Contrary to the old warning that time waits for no one, time slows down when you are on the move. It also slows down more as you move faster, which means astronauts someday may survive so long in space that the would return to an Earth of the distant future. If you could move at the speed of light, 186,282miles a second, your time would stand still. If you could move faster than light, your time would move backward.
Although no form of matter yet discovered moves as fast or faster than light, scientific experiments have confirmed that accelerated motion causes a voyager's, or traveler's, time to be stretched. Albert Einstein predicted this in 1905, when he introduced the concept of relative time as part of his Special Theory of Relativity.
A search is now under way to confirm the suspected existence of particles of matter that move faster than light and therefore possibly might serve as our passports to the past.
An obsession with time-saving, gaining, wasting, losing, and mastering it-seems to have been part of humanity for as long as humans have existed. Humanity also has been obsessed with trying to capture the meaning of time. Einstein used a definition of time, for experimental purposes, as that which is measured by a clock.
Thus, time and time's relativity are measurable by any sundial, hourglass, metronome, alarm clock, or an atomic clock that can measure a billionth of a second.
Scientists have demonstrated that an ordinary airplane flight is like a brief visit to the Fountain of youth. In 1972, for example, scientists who took four atomic clocks on an airplane trip around the world discovered that the moving clocks moved slightly slower than atomic clocks which had remained on the ground. If you fly around the world, preferably going eastward to gain the advantage of the added motion of the Earth's rotation, the atomic clocks show that you'll be younger by only 40 billionths of a second. Even such an infinitesimal saving of time proves that time can be stretched. Moreover, atomic clocks have demonstrated that the stretching of time increases with speed.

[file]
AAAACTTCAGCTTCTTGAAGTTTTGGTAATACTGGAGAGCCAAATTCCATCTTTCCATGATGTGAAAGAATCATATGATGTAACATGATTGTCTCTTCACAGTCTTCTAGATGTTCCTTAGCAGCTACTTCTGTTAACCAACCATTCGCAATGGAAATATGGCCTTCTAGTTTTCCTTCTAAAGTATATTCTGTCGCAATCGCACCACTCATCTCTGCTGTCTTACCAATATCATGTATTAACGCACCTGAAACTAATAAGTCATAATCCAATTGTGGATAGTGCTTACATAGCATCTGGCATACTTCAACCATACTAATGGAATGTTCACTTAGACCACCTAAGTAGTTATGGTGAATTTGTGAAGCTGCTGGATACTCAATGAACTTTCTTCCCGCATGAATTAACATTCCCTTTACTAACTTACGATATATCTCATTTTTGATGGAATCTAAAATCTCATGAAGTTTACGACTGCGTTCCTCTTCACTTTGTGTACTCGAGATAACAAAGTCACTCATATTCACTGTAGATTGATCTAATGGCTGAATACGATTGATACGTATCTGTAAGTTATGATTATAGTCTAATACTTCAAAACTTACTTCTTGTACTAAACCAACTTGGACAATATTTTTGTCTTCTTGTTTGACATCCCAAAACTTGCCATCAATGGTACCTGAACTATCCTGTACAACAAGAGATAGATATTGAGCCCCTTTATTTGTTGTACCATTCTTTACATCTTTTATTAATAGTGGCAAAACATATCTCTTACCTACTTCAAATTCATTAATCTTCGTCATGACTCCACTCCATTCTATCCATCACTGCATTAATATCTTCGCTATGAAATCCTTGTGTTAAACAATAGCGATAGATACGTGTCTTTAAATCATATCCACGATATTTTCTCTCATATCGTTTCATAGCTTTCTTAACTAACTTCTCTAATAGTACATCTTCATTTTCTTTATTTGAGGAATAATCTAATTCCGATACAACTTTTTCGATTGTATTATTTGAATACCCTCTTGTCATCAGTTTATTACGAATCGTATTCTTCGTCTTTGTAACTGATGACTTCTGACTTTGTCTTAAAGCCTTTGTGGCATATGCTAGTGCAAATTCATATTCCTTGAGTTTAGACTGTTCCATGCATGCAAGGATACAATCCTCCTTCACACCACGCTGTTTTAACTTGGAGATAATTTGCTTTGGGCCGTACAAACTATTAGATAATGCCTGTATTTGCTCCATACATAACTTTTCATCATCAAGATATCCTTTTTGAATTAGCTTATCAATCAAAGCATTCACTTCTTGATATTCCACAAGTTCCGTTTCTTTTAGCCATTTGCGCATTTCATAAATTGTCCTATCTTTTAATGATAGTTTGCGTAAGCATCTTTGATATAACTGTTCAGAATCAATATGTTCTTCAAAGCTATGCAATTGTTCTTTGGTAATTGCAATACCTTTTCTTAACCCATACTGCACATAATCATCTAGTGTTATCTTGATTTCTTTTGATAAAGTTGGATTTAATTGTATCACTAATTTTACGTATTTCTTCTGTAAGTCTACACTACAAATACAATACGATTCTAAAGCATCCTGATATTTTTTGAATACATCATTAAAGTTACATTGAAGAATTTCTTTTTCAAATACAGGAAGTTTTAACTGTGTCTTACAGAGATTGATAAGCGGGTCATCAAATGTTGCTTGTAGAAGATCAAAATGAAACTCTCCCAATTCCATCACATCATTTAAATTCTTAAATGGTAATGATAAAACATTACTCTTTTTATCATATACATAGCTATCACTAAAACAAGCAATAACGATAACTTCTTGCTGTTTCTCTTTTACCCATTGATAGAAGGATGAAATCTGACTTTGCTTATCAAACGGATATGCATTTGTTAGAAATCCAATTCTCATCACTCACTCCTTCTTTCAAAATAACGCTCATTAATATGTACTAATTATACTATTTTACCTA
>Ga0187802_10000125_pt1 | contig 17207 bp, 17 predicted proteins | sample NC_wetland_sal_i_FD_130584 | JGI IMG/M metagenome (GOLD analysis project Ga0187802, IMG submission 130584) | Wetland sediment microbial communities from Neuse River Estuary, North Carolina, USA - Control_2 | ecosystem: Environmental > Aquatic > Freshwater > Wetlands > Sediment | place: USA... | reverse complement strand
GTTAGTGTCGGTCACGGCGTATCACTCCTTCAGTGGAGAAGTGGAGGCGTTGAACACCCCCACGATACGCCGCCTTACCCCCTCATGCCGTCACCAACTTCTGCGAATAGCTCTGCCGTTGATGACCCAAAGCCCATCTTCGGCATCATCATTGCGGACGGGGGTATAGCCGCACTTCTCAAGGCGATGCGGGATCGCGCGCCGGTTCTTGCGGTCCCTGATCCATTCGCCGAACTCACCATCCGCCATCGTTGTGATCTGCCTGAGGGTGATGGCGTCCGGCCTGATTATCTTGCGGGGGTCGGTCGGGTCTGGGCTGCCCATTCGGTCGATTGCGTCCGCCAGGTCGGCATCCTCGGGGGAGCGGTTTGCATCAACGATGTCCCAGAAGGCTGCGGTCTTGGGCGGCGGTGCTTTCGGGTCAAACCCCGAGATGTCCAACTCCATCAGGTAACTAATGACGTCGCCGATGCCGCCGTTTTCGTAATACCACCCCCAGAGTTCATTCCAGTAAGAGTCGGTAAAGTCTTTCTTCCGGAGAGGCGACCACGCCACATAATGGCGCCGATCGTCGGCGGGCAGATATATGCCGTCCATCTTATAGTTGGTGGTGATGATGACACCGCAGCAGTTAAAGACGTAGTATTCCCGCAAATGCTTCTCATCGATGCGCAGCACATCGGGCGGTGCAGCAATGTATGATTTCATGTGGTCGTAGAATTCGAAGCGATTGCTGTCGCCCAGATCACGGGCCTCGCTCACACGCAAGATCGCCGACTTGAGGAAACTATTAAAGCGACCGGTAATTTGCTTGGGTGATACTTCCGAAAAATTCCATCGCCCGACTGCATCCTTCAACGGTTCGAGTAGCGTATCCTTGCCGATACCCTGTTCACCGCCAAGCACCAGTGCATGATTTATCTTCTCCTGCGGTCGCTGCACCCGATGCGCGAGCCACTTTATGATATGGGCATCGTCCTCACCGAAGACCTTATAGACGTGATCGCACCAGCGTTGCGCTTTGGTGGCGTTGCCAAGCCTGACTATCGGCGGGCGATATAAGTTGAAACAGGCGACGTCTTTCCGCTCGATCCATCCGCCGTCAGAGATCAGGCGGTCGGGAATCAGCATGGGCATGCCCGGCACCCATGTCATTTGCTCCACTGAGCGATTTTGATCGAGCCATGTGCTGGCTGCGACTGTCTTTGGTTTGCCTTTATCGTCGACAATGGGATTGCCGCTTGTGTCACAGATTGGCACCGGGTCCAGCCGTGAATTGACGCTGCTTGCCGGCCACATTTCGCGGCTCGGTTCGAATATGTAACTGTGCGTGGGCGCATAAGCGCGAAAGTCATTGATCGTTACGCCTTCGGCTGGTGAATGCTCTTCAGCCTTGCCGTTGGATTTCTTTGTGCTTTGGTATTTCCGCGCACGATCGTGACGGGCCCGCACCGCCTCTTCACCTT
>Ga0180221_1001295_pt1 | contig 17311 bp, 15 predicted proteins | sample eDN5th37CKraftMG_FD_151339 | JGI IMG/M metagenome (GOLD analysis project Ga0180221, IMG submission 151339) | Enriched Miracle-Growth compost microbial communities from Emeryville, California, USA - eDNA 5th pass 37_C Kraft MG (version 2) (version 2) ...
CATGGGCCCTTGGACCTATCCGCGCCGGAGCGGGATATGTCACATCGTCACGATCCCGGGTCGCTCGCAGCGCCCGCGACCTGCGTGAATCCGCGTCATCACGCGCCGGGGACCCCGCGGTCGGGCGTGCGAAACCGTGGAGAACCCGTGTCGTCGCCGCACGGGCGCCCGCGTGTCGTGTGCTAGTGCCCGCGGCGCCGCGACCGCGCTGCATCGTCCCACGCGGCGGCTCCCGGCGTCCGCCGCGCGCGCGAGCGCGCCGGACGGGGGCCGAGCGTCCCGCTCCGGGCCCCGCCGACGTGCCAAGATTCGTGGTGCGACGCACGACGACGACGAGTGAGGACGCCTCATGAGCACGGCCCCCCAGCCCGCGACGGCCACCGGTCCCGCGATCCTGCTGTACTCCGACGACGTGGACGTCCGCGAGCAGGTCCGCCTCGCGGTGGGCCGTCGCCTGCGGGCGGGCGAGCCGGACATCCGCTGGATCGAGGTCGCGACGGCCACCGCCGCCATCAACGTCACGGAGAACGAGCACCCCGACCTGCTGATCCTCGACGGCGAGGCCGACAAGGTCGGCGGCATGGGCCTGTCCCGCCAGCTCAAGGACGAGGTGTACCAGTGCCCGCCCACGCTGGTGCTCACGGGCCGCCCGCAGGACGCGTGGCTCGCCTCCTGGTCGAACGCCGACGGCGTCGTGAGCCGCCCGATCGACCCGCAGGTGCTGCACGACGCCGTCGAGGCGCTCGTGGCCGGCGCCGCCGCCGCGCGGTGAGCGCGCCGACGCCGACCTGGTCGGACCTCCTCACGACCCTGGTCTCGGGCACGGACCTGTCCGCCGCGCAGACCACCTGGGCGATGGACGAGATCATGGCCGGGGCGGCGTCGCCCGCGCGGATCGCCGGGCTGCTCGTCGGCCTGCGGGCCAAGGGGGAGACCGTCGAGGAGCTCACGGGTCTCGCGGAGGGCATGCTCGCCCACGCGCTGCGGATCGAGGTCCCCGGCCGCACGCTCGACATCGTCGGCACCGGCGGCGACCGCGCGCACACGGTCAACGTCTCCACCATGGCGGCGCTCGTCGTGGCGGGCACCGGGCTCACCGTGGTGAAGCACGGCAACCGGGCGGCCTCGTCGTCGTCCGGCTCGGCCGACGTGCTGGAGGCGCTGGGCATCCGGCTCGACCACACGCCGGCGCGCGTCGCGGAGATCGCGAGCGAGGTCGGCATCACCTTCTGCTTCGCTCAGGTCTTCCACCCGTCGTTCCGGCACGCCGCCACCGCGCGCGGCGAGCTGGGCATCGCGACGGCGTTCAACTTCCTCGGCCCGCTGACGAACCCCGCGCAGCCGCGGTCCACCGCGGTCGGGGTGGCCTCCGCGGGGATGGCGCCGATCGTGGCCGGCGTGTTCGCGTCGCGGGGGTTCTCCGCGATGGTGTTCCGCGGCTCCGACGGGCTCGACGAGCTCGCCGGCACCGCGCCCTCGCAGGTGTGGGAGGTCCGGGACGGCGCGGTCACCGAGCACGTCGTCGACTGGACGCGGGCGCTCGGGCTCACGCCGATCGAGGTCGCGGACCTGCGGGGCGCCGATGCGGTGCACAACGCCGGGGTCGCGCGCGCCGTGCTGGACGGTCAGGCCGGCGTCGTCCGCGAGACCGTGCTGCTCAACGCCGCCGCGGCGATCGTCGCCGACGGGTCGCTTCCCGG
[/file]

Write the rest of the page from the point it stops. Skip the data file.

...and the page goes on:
Here is an examples of what you can expect if tomorrow's space-flight technology enables you to move at ultrahigh speeds. Imagine you're an astronaut with a twin who stays home. If you travel back and forth to the nearest star at about half the speed of light, you'll be gone for 18 Earth years. When you return, your twin will be 18 years older, but you'll have aged only 16 years. Your body will be two years younger than your twin's because time aboard the flying spaceship will have moved more slowly than time on Earth. You will have aged normally, but you have been in a slower time zone. If your spaceship moves at about 90% of lightspeed, you'll age only 50% as much as your twin. If you whiz along at 99.86% of lightspeed, you'll age only five percent as much. These examples of time-stretching, of course, cannot be tested with any existing spacecraft. They are based on mathematical projections of relativity science.
Speed is not the only factor that slows time; so does gravity. Einstein determined in his General Theory of Relativity that the force of an object's gravity "curves" the space in the object's gravitational field. When gravity curves space, Einstein reasoned, gravity also must curve time, because space and time ar linked.